Good to Great Strategies – #2

Micro-Initiatives Create a Macro-Impact

The last Coach’s Corner entry was about the small activities that can have a major influence. Here is another subset of the 108 strategies from Leading with Emotional Intelligence. You demonstrate your Emotional Intelligence in moments and usually in relationships. In our goal to be less automatic and more conscious and emotionally intelligent, below are some more small actions that can help you be more in charge of your contributions and your life.

These initiatives don’t take a lot of time but are crucial habits for great leaders. The average or good leaders could do them, but don’t as they are often neglected in favor of the immediate crisis. Remember Zenger and Folkman found that doing five things really well put a leader in the top 10%. Micro-initiatives make a major impact; or:


When you raise your EI awareness it helps you be more responsible. “Responsible” broken up means “able to respond.” So, the more aware you are, the more choices, strategies and responses you will have to be a top 10% performer. Below are a few more examples of the “degree of difference” in time and action that separates the great leader from the good leader.

Average to good leader with a poor performance issue with direct report:

John is not performing like I would like him to. “John, let’s make sure you do everything to get this right, OK?”

Time = 2 seconds

Great leader with a poor performance issue with a direct report:

John is not performing like I would like him to. “John, let’s spend time going over the next assignment together. You haven’t been performing like I know you can and I want to help. You have always been meeting expectations, so lets’ set a time to tell me what is going on here. I’m sure we can come up with a plan that will make a difference to you. When can you meet?”

Time = 18 seconds

Average to good leader on self-management:

Thinking to self: “I better work through lunch because I am behind and can catch up if I eat at my computer.”

Time recharging = 4 minutes

Great leader on self-management:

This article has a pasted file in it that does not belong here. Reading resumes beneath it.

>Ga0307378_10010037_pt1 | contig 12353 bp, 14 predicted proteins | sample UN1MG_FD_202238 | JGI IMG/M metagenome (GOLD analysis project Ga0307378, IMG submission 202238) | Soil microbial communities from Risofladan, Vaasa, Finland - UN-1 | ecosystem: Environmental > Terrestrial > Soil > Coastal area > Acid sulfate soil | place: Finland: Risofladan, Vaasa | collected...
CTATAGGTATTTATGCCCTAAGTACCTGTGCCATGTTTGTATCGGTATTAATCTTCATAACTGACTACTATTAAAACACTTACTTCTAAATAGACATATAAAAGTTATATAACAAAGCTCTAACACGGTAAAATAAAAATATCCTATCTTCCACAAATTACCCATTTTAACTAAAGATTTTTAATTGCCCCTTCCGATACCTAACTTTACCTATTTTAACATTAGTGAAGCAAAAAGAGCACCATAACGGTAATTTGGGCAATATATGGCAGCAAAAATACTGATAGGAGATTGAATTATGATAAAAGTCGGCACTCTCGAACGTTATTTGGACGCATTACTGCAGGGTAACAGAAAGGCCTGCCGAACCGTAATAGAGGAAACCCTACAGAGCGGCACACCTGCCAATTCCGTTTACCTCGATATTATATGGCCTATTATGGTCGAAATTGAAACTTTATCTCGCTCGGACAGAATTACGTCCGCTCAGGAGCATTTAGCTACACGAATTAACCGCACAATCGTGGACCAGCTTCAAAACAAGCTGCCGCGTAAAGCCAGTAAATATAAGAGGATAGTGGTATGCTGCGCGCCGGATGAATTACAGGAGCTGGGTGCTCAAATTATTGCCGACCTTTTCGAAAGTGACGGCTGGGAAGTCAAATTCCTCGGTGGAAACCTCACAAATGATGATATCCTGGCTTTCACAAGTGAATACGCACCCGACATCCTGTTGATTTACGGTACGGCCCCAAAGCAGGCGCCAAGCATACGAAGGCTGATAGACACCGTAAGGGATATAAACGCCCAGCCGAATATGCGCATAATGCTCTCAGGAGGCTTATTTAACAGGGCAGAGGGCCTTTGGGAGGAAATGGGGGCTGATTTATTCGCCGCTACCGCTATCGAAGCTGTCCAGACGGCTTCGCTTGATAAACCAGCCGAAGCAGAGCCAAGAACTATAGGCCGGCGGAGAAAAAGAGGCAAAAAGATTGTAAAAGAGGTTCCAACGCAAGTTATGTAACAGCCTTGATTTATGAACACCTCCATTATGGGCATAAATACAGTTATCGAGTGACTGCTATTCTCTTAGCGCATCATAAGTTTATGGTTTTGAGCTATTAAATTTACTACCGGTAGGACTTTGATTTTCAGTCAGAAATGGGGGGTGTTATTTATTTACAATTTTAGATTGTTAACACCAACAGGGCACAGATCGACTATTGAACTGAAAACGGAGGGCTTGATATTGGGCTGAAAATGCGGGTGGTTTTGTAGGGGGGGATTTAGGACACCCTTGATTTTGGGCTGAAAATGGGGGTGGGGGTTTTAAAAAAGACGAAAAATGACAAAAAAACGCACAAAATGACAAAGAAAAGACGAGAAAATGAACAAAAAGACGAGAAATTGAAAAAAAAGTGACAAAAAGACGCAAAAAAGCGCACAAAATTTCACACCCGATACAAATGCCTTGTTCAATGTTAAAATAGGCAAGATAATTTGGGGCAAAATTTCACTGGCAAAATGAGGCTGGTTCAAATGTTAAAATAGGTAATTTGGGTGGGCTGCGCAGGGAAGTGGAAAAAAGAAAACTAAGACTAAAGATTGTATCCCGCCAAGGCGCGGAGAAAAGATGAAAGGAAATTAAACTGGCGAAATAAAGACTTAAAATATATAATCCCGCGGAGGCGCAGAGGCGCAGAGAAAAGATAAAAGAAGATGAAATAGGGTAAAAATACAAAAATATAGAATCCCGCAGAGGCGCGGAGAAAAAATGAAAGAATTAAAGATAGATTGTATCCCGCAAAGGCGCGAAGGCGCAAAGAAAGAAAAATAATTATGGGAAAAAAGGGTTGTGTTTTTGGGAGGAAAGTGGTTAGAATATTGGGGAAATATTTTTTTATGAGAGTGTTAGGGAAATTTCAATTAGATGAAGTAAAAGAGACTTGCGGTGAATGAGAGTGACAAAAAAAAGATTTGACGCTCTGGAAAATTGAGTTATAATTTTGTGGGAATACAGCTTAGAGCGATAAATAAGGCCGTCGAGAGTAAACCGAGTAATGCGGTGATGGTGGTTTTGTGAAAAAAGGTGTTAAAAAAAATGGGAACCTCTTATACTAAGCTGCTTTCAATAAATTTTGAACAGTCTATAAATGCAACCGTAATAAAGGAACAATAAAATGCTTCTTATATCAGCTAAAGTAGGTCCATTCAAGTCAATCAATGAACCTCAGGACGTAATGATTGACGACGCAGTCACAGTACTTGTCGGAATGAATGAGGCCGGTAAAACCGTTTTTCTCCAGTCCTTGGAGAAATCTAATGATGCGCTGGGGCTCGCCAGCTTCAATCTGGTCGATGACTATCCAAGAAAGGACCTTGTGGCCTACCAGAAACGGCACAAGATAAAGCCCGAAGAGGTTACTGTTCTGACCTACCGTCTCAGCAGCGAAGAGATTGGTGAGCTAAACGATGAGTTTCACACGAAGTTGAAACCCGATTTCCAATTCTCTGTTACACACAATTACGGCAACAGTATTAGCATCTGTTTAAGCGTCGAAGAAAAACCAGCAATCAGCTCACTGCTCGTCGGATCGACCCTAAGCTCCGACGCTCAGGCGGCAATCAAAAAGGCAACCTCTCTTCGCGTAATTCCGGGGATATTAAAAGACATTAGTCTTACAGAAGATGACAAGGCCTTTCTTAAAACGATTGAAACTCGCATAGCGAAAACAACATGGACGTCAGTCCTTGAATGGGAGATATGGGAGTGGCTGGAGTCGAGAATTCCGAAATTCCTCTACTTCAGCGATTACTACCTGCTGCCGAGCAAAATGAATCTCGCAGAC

Thinking to self: “I am feeling tired and need to recharge. Going to lunch will help keep things in perspective and I will come back refreshed and better able to deal with these next challenges.

Time recharging = 45-60 minutes

Average to good leader on managing up with boss:

Thinking to self: “I am not sure what she thinks of me or how I am doing. I know she is very busy and probably doesn’t need another interruption. I’ll stay away unless she needs something from me.”

Time with boss = 15 minutes informally through the week

Great leader on managing up with boss:

Thinking to self: “I am not sure what she thinks of me or how I am doing. I will schedule some time with her and clarify expectations and make sure I am doing what she wants. It will also give me some visibility on my projects. Scheduling a weekly check-in is something that will help me. I will take the initiative to create the agenda and keep the meeting focused. I will also update her on my projects with an email status if that will help her, so I don’t take too much of her time.”

Time with boss = 30 minutes weekly

Time creating email summary = 25 minutes

If you are not doing these micro-initiatives, these examples can help get you started. Add actions that will move you closer to your goals. As you can see, none of these actions are especially demanding or challenging. When done as a part of an overall leadership strategy, these micro-initiatives add up to a winning difference. Stars make a habit of doing what the average performer is uncomfortable doing.

For many leaders a few actions will be the “degree of difference” that transforms them into Stars. I like to tell leaders that they are more than likely 85% there already. We are looking for these few actions that will push them into the 90th and above percentile. These small but crucial moves are mere 5-7% changes, which will help put leaders in the top 10%. This knowledge and awareness makes the process seem easier and builds motivation to act and incorporate these micro-initiatives into their lives.


  • How many of these can you start implementing immediately?
  • How can you keep track of which ones you did?
  • How will you measure your successes?
  • Who will be the first to notice these small changes?
  • What will they see?
  • What will be the impact on them?

Are you a great leader?




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